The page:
For this next instalment of our popular Memory Lanes series, we have hopped on a train at Heuston Street, changed at Limerick Junction to arrive in the city of Limerick. It has the moniker of being known as “The Treaty City”, after the truce signed by William of Orange and Patrick Sarsfield 1st Earl of Lucan.
Upon alighting from Colbert Station and walking the three minutes to today’s thoroughfare – O’Connell Street. The train station itself, like many others across Ireland, is named after one of the key figures of the 1916 Rising, Con Colbert. Colbert was born in Glenagower in rural Limerick in 1888. He was the son of a farmer and was one of five siblings. His early life involved working in Dublin, Limerick and South Africa before coming back home and getting involved in the Irish Republican Brotherhood and other Pro-Independence organisations. He was executed by firing Squad in Dublin’s Kilmainham Jail on the 8th
of May 1916 because of his role in the 1916 Rising. Like many train stations in the republic of Ireland, find out more about the historic 1916 connection to Waterford’s Plunkett station here
We then take the scenic route to O’ Connell Street, taking in the beautiful ‘People’s Park’ on the way. On September 1st
1877, the park was officially opened by the Mayor of Limerick and was built in memory of the late Richard Russell. He was a key member of the family firm and merchants of John Morris Russell and Sons. The land that became the park, was donated by the Earl of Limerick, who thought it was important that improvements be made to the overall town (now City).
This beautiful park is reminiscent of St. Stephen’s Green
or Merrion Square Park in Dublin, with beautiful tree lined pathways that are a delight to stroll along throughout the Summer. Amidst the hustle and bustle of the city and within this urban oasis of calm includes a prominent feature; the towering statue (A Greek Doric Column to be exact) in memory of Thomas Spring Rice. Mr Rice, as well as holding the title of ‘1st Baron Monteagle of Brandon’ was an MP for Limerick from 1820-1832 and also attainted the position of “Chancellor of the Exchequer” from 1835 to 1839.
With over 800 parks on GeoFindIT, make sure to download our free app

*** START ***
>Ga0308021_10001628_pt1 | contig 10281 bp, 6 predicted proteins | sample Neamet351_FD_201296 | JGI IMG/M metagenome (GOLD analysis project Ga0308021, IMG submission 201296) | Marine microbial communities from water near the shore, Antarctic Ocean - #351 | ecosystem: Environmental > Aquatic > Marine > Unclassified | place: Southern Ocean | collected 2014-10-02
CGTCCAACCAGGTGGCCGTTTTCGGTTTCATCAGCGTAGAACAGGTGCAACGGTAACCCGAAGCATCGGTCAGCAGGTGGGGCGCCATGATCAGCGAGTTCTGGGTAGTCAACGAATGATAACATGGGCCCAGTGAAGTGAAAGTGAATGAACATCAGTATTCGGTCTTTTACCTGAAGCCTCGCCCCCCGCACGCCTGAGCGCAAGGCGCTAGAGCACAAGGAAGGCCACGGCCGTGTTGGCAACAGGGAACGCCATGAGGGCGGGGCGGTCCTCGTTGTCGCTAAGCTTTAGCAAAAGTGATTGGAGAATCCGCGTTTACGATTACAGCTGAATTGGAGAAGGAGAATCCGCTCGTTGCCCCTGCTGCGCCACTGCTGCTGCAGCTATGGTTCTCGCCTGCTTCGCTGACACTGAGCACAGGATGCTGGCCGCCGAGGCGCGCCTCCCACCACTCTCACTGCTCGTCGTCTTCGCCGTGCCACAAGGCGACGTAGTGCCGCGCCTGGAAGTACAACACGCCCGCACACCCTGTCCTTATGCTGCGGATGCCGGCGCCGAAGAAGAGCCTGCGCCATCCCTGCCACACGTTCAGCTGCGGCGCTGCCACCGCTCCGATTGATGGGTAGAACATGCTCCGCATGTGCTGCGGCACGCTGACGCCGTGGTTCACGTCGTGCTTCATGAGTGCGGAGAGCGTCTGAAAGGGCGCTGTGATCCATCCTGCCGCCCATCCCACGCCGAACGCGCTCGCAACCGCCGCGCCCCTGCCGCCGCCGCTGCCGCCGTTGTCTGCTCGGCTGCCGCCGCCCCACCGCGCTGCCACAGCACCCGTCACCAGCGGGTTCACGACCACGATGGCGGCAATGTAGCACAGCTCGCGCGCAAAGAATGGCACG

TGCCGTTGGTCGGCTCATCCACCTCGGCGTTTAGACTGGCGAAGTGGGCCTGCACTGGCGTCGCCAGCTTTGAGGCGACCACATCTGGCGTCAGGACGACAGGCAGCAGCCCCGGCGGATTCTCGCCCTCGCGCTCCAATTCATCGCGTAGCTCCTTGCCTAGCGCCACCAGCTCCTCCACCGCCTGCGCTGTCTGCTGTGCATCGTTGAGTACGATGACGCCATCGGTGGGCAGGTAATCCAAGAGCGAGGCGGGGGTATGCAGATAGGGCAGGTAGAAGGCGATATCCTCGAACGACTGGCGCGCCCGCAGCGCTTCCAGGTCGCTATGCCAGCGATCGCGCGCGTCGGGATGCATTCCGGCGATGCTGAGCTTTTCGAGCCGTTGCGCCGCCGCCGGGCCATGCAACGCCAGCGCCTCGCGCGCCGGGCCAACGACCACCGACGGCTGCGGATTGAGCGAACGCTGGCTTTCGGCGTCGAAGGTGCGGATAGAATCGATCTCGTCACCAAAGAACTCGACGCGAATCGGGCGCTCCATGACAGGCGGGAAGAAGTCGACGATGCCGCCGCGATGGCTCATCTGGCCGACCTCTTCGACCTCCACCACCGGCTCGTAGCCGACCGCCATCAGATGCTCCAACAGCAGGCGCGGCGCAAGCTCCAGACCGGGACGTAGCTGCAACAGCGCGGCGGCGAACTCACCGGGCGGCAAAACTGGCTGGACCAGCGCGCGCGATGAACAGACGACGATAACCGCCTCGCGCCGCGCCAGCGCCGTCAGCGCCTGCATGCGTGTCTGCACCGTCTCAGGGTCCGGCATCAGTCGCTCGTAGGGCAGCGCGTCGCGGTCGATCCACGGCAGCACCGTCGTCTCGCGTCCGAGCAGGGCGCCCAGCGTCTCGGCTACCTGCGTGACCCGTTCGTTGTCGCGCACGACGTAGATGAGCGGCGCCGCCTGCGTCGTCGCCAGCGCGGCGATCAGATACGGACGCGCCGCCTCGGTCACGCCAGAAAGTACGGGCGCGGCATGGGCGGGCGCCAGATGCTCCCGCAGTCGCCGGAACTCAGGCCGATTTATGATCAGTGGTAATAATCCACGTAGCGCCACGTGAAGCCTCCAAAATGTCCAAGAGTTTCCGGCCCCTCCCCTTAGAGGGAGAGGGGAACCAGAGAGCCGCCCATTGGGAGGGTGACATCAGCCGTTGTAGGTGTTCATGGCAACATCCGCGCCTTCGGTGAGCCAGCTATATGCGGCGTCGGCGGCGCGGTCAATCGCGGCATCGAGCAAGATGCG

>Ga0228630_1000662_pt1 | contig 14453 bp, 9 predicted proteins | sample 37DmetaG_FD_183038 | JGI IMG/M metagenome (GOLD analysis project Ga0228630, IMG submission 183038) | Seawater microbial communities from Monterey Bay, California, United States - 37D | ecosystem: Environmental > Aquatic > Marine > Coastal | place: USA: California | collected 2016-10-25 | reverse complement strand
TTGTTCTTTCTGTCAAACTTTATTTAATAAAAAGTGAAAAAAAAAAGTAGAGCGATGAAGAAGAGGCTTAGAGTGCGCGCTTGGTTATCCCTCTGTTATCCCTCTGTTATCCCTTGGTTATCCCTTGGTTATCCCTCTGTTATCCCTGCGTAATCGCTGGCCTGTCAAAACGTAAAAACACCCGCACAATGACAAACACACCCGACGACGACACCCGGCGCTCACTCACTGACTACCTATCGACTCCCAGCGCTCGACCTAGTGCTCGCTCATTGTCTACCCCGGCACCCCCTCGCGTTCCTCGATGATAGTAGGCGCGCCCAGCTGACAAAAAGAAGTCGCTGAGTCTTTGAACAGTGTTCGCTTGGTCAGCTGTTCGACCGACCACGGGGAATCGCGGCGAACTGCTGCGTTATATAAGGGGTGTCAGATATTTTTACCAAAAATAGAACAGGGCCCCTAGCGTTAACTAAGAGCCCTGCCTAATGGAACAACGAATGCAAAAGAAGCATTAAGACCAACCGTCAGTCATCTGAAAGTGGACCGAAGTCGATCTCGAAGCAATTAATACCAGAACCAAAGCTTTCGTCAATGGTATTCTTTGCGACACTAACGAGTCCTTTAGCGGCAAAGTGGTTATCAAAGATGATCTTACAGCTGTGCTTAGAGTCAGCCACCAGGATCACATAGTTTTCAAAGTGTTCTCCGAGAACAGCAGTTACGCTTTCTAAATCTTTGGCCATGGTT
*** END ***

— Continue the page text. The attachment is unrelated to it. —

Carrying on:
on your next trip to Limerick if you’re looking to spend a day relaxing at People’s Park.
Passing through Barrington Street we then turn onto ‘The Crescent’, a short thoroughfare that leads onto O’ Connell Street. We stroll past a prominent looking statue which forms part of a Traffic Island and is of the Great liberator, Daniel O’ Connell. Unveiled in 1865, a full 8 years before his compatriot in Dublin got its first outing; it was the first statue in the country to be erected to the man who fought for Catholic emancipation. Walking down O’Connell Street is similar to walking down Fitzwilliam Street in Dublin as you pass the charming Georgian buildings, with their ornate doorways and a grand set of steps leading up to them. Walking around here, one can only imagine a bygone era of horse-drawn carriages and ladies in pretty petticoats and hats, passing by.
We are now outside a building which for many decades played a key role in the operations of the Roman Catholic Church in the city. This building was the Head Office of the Diocese of Limerick for many years, before it was sold in 2006. The church then bought back the building in an auction of distressed properties in 2020. Crossing the junction at Mallow Street, we are now facing an impressive building on the corner. We can see that it has “Provincial Bank of Ireland” etched into the walls. This banking entity was one of three previously individual banks who joined together to form what we now know as “Allied Irish Banks”. It now houses the “Bank Bar and Restaurant”.
Outside this building is a statue of a hurler and a rugby player to signify the two great sporting passions of the city. The Limerick hurling team have so far won the prestigious All-Ireland trophy nine times in total, the most recent victory on December 13th